Peter Hooper died peacefully in the early hours of July 13, 2022, in the company of his wife of 58 years, Jill (Clohessy) Hooper, at their home in Rye, N.Y. He was 82.
A banker by trade, Mr. Hooper left behind a rich business legacy. Having built a reputation nurturing foreign corporate investment in Ireland, he went on to expand the footprint of Irish banking in the United States and to boost investment, trade, and amity between the two countries.
He was a pillar of the Irish American community, most especially in New York, where for years he attended cultural events and hosted annual celebrations of St. Patrick’s Day at the Fifth Avenue headquarters of the Bank of Ireland, for which he served as chief executive in North America, and at his home in Rye.
Peter John Hooper was born in Dublin, Ireland, on January 28, 1940 — although, as he loved to note, his birth certificate put the date nine days earlier. The mismatch was never quite explained, but likely fell to frazzled parents, a careless Irish clerk, or both.
The third child of Laurence Hooper, a prominent economist, and Miriam (Harte Barry) Hooper, he grew up in the Dublin neighborhood of Donnybrook. After attending Catholic University School, he joined Ireland’s National Bank — which later merged into the Bank of Ireland.
In 1973 he was selected to attend a Harvard Business School program for upward-bound managers from around the world. His time in Boston opened up his horizons, giving him new contacts, a much-cherished membership at the Harvard Club, and, later in life, bragging rights over his children.
With unstinting support from his wife, Mr. Hooper’s career followed the economic rise of Ireland itself. He helped to establish the Bank of Ireland’s presence in England and then built a thriving business lending to the foreign corporations that began flocking to Ireland in the 1970s, especially from the U.S. and Asia.
His approach was strongly personal, and he and his wife often entertained international executives at their home in the Dublin suburb of Killiney. His young family grew all the while, with Jill holding the fort during his frequent trips abroad; she gave birth to their fifth child while he was 3,000 miles away, attending Harvard.
In 1982, Mr. Hooper accepted a post running the Bank of Ireland’s operations in North America, moving the clan of eight to New York. Originally intended as a five-year assignment, the job turned out to be a major life change. Roots grew and deepened, his children established independent lives in America, and he and his wife ultimately became U.S. citizens.
Mr. Hooper retired from the Bank of Ireland in 1993. After attempting to buy the bank’s New York retail operation — which he had hoped to restyle as a flagship of the Irish American community — he settled into a second career consulting for Irish and American concerns and serving as the longtime chairman of The New Ireland Fund, an NYSE-traded vehicle for investment in the Irish economy.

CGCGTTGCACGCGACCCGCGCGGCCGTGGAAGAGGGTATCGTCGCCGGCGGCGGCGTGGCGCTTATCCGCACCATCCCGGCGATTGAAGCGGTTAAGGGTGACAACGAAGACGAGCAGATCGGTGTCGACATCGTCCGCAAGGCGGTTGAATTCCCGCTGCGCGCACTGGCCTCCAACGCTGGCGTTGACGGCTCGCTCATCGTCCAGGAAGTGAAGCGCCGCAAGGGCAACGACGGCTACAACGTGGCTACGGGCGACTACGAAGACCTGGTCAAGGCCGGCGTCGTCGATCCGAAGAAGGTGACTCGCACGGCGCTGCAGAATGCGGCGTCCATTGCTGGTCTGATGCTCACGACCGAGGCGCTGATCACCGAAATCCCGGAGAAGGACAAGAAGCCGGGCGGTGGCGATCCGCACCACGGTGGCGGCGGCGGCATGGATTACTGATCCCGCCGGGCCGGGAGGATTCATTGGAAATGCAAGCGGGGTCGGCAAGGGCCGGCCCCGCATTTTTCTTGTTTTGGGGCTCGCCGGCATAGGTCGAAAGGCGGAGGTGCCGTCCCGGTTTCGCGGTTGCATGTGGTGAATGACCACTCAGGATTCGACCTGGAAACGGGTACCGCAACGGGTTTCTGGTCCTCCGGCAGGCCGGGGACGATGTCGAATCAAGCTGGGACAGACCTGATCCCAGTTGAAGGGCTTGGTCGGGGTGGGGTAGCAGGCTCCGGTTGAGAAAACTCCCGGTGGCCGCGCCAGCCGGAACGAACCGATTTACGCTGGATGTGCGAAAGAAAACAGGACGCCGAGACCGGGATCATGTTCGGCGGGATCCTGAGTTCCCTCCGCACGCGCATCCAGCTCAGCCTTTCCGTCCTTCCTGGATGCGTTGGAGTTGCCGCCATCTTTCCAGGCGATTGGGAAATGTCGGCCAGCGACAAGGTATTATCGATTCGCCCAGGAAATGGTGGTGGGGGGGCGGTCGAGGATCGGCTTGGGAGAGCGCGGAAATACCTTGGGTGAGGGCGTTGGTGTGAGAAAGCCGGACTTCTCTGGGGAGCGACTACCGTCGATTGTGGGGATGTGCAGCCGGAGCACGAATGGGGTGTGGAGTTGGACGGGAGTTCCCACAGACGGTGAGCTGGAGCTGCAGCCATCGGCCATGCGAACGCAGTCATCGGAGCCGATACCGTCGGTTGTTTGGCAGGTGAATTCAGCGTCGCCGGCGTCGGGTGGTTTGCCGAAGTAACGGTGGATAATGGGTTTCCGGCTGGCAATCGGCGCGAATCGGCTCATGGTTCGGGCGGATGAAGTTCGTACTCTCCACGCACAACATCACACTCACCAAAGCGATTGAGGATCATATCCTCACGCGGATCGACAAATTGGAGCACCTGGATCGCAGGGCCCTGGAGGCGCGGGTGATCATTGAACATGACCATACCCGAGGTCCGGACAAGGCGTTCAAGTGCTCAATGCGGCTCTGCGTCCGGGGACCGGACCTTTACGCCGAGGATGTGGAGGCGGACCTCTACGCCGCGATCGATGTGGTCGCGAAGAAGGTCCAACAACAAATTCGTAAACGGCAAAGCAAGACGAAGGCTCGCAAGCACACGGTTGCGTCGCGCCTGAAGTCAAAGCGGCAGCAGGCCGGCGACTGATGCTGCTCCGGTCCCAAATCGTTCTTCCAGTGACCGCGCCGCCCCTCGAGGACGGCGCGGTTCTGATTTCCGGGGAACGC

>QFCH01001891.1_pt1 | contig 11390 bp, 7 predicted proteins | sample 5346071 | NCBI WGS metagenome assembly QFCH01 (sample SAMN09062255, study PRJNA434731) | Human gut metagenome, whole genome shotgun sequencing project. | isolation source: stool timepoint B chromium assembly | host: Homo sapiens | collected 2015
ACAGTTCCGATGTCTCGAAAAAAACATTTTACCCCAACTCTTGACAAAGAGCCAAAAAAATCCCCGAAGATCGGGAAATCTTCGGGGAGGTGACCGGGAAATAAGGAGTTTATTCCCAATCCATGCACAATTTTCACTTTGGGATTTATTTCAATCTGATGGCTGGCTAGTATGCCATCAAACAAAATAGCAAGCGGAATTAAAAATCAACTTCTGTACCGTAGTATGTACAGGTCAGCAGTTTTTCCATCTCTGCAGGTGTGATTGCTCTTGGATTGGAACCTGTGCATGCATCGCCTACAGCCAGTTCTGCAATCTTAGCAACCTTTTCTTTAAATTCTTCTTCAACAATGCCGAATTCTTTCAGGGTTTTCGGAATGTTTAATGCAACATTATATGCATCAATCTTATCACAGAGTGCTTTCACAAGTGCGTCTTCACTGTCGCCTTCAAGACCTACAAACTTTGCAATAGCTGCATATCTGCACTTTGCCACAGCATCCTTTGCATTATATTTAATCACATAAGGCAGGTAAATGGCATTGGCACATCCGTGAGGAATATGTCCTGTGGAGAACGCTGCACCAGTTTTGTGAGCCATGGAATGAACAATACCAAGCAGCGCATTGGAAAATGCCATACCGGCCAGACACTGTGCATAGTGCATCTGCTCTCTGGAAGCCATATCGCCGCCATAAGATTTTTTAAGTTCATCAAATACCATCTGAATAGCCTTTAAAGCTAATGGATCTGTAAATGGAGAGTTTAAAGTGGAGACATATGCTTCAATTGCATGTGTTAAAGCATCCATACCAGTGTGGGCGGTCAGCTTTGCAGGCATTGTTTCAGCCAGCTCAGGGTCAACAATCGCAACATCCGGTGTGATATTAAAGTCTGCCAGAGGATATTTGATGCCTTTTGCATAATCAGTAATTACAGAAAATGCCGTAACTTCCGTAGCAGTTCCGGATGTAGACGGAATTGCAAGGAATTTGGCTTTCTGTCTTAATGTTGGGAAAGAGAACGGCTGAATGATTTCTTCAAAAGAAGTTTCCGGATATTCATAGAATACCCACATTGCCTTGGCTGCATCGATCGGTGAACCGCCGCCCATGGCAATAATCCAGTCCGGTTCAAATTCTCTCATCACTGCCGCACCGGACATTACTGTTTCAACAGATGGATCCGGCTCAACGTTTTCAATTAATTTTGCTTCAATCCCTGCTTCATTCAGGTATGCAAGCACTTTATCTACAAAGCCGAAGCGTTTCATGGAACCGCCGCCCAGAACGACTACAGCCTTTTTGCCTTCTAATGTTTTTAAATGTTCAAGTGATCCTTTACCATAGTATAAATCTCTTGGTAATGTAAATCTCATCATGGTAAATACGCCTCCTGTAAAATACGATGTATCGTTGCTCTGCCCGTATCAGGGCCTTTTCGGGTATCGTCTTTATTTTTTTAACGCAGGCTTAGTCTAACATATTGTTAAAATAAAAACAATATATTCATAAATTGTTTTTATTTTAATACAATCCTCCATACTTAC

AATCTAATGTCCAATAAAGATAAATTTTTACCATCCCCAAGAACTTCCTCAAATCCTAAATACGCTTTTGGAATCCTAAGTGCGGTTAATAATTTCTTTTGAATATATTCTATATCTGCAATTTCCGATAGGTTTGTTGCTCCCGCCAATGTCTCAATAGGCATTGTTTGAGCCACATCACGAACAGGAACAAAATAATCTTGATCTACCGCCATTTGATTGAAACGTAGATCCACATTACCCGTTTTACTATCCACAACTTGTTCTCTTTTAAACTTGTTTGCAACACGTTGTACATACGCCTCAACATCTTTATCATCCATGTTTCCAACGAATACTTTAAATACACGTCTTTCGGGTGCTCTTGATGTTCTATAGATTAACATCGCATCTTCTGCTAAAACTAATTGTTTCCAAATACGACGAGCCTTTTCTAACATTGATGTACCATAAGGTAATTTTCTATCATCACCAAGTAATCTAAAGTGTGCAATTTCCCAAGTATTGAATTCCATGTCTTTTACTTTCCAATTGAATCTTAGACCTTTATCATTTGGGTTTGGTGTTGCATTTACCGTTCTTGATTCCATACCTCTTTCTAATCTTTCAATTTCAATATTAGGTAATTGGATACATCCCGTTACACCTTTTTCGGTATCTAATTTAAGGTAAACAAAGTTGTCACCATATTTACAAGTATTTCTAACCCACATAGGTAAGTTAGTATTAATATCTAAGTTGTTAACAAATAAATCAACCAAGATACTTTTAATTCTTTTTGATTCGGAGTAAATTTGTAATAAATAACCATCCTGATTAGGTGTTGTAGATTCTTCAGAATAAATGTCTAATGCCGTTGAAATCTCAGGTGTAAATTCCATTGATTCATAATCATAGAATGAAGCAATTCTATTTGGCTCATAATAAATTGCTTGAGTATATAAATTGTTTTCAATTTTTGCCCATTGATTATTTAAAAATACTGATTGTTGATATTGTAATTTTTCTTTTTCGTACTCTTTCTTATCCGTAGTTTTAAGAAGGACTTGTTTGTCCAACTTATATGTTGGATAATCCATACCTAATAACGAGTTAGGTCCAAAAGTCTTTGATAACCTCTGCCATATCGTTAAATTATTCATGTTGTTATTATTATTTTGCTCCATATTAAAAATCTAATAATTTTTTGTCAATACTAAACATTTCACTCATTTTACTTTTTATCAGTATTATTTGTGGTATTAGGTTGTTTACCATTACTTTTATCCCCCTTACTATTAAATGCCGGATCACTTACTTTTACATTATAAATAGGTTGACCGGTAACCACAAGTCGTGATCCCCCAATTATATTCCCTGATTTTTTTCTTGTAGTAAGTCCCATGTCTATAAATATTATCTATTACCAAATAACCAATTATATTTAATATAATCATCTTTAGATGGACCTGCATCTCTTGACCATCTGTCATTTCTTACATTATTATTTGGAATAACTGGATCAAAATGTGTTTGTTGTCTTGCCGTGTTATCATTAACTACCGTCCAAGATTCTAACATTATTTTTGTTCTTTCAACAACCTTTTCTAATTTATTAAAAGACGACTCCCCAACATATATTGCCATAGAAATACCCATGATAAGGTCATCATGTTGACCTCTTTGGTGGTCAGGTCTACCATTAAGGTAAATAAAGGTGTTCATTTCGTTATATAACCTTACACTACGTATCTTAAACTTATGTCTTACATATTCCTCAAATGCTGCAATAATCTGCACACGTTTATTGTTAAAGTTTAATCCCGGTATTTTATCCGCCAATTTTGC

His ongoing vision of Irish-U.S. investment ties was celebrated in 2018 when The New Ireland Fund was honored by the New York Stock Exchange. As the fund’s retired chairman, he stood on the NYSE’s balcony at the center of a group that rang the market’s opening bell.
Mr. Hooper’s greater legacy, however, was his large and loving family. One of seven himself, he reveled in the warmth and chaos of family gatherings.
He took great pride in his children’s achievements, enduring sunburns at countless graduation ceremonies, and he cheered the arrival of a new generation starting with the birth of a granddaughter on his own birthday (the real one) in 1997.
By the time they celebrated their fiftieth wedding anniversary in 2014, the Hoopers had a dozen grandchildren and another on the way. They traveled across the country to visit their children and grandchildren. Their home life was enriched by a broad and loyal circle of friends in Westchester County and punctuated by regular trips back to Ireland — including for two iterations of “Hooperama”, a bustling reunion of Mr. Hooper’s siblings, their children, and their children’s children.
Mr. Hooper loved travel and sport. A traveler of high order, he visited more than 40 countries during his lifetime. He was a dedicated golfer who also enjoyed playing racquet sports and, in his early days, field hockey. He followed the exploits of Ireland’s world-class athletes with ardor, most especially its rugby team — and as a track-and-field fan since childhood, he was thrilled to finally attend the Olympic Games in person in 2012.
Although he slowed down toward the end of his life, he never stopped watching sport on television, and he always sang along with “Ireland’s Call” at the start of international rugby fixtures.
His appreciation for his wife and family was deep and unflagging. In his final days, his most frequent phrase was “I love you.”
In addition to his wife, Jill Hooper, he is survived by his children, Laurence of Sterling, Va., David of Rye, Stephen and John, both of Los Angeles, Calif., Andrea Robert of Port Chester, N.Y., and Olivia Curry of Harrison, N.Y., as well as a daughter-in-law, Lisa Hooper, and two sons-in-law, Jackson Robert and Michael Curry.
He also leaves behind his brothers, Richard and Darrell Hooper; three sisters, Jennifer Walsh, Jacqueline Howard, and Susan O’Connor; 13 grandchildren; and other family members too numerous to name. He was predeceased by his sister, Deirdre Leader.
The Hooper family will receive guests at Graham Funeral Home in Rye on July 18 from 2 to 4 p.m. and 7 to 9 p.m. A funeral mass will be celebrated July 19 at 10 a.m. at the Church of the Resurrection, followed by interment at Greenwood Union Cemetery.
Donations in Peter Hooper’s memory may be made to Part of the Solution (potsbronx.org).